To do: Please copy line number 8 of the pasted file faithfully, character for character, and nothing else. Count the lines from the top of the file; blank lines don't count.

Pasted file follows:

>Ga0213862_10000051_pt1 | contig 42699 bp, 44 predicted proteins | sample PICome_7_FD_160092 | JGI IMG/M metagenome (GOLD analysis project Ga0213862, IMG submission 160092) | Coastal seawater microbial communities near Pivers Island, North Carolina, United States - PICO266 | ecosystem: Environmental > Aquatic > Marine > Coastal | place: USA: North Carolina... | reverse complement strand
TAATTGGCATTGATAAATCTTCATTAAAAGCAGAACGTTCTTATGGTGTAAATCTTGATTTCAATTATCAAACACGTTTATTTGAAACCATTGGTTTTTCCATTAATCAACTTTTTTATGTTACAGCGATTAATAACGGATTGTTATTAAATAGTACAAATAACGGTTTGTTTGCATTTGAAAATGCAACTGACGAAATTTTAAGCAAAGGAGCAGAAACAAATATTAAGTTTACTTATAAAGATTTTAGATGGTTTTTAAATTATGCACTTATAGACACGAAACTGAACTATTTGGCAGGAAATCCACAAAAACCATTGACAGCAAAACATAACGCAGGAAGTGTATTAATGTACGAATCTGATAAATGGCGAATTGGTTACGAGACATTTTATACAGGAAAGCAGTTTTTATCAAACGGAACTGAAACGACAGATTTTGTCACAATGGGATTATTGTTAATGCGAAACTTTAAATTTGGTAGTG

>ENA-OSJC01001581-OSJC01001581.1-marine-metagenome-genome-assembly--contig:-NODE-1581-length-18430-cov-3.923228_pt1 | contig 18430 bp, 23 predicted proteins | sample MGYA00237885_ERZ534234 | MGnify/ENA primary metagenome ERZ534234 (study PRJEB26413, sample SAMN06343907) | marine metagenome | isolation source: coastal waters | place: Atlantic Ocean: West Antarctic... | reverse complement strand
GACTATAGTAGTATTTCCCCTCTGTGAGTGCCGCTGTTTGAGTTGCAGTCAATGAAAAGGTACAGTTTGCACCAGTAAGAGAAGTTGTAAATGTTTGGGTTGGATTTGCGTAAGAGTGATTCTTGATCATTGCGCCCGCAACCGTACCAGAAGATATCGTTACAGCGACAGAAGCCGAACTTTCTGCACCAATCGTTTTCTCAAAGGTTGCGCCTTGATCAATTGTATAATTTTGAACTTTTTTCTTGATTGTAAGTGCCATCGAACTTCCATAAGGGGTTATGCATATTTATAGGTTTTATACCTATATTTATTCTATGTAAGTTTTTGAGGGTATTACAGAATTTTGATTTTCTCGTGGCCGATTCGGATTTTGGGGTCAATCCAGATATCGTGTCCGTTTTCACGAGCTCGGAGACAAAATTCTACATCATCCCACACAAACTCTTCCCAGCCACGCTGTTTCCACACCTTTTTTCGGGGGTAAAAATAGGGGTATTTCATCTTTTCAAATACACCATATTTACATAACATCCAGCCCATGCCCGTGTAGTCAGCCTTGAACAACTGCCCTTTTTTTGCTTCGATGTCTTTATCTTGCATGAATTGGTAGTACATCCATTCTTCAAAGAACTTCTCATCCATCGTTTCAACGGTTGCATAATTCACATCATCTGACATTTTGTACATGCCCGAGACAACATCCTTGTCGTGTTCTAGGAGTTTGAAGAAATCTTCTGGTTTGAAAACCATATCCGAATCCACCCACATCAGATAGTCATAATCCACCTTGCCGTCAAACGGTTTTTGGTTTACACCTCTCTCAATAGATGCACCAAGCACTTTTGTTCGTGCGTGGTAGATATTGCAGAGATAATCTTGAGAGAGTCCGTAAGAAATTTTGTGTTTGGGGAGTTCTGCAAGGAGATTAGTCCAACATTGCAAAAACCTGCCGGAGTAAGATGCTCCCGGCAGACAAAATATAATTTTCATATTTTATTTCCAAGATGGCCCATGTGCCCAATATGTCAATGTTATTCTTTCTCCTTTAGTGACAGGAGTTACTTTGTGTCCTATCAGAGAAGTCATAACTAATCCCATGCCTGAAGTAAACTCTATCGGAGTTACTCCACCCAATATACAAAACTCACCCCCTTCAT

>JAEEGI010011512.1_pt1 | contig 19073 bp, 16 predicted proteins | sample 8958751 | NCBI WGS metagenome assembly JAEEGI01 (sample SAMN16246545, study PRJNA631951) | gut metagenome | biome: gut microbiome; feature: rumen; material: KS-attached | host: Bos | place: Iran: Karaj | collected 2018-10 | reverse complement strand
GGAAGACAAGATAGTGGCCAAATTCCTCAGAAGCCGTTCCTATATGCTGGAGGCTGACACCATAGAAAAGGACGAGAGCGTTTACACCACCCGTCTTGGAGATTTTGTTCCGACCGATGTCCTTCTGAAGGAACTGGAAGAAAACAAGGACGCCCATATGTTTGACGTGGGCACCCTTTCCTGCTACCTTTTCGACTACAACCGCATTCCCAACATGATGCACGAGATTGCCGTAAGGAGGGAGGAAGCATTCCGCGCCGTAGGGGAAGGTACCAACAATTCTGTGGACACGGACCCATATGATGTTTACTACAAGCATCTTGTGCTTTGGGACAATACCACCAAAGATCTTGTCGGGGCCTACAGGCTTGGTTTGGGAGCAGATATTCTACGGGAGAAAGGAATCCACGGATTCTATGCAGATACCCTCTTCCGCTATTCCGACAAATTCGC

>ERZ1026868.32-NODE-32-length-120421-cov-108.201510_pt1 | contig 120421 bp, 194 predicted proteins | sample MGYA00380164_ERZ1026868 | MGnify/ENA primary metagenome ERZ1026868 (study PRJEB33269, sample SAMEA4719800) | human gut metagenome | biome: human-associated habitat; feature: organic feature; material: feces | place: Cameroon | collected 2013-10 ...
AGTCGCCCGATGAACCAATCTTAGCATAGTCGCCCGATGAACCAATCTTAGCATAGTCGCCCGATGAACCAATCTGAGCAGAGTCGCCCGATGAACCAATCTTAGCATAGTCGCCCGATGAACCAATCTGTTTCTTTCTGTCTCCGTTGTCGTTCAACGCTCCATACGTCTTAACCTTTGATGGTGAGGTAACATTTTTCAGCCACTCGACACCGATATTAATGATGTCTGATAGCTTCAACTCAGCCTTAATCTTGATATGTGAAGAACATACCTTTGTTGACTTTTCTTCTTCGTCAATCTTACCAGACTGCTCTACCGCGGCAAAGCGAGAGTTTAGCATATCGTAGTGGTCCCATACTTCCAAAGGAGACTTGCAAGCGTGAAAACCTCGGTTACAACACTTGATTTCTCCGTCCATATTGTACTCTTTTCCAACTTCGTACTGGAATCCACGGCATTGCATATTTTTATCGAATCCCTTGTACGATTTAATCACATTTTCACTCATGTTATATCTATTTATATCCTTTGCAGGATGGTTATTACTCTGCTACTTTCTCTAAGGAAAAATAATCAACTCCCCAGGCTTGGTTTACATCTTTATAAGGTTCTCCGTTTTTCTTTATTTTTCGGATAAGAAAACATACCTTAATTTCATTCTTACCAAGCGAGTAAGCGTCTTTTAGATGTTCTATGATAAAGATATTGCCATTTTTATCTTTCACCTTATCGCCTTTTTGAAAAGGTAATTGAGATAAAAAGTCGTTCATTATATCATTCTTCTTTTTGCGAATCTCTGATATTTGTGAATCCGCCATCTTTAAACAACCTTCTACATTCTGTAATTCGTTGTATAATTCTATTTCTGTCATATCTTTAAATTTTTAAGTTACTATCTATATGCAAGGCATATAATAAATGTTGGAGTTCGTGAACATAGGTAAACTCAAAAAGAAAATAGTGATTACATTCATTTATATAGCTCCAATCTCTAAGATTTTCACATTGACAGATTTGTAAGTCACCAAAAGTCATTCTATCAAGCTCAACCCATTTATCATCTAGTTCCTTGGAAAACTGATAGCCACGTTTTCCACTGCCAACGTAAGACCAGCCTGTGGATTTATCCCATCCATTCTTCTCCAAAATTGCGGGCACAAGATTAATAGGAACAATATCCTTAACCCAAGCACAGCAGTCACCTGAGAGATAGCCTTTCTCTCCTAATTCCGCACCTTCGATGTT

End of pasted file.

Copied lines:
AGTCGCCCGATGAACCAATCTTAGCATAGTCGCCCGATGAACCAATCTTAGCATAGTCGCCCGATGAACCAATCTGAGCAGAGTCGCCCGATGAACCAATCTTAGCATAGTCGCCCGATGAACCAATCTGTTTCTTTCTGTCTCCGTTGTCGTTCAACGCTCCATACGTCTTAACCTTTGATGGTGAGGTAACATTTTTCAGCCACTCGACACCGATATTAATGATGTCTGATAGCTTCAACTCAGCCTTAATCTTGATATGTGAAGAACATACCTTTGTTGACTTTTCTTCTTCGTCAATCTTACCAGACTGCTCTACCGCGGCAAAGCGAGAGTTTAGCATATCGTAGTGGTCCCATACTTCCAAAGGAGACTTGCAAGCGTGAAAACCTCGGTTACAACACTTGATTTCTCCGTCCATATTGTACTCTTTTCCAACTTCGTACTGGAATCCACGGCATTGCATATTTTTATCGAATCCCTTGTACGATTTAATCACATTTTCACTCATGTTATATCTATTTATATCCTTTGCAGGATGGTTATTACTCTGCTACTTTCTCTAAGGAAAAATAATCAACTCCCCAGGCTTGGTTTACATCTTTATAAGGTTCTCCGTTTTTCTTTATTTTTCGGATAAGAAAACATACCTTAATTTCATTCTTACCAAGCGAGTAAGCGTCTTTTAGATGTTCTATGATAAAGATATTGCCATTTTTATCTTTCACCTTATCGCCTTTTTGAAAAGGTAATTGAGATAAAAAGTCGTTCATTATATCATTCTTCTTTTTGCGAATCTCTGATATTTGTGAATCCGCCATCTTTAAACAACCTTCTACATTCTGTAATTCGTTGTATAATTCTATTTCTGTCATATCTTTAAATTTTTAAGTTACTATCTATATGCAAGGCATATAATAAATGTTGGAGTTCGTGAACATAGGTAAACTCAAAAAGAAAATAGTGATTACATTCATTTATATAGCTCCAATCTCTAAGATTTTCACATTGACAGATTTGTAAGTCACCAAAAGTCATTCTATCAAGCTCAACCCATTTATCATCTAGTTCCTTGGAAAACTGATAGCCACGTTTTCCACTGCCAACGTAAGACCAGCCTGTGGATTTATCCCATCCATTCTTCTCCAAAATTGCGGGCACAAGATTAATAGGAACAATATCCTTAACCCAAGCACAGCAGTCACCTGAGAGATAGCCTTTCTCTCCTAATTCCGCACCTTCGATGTT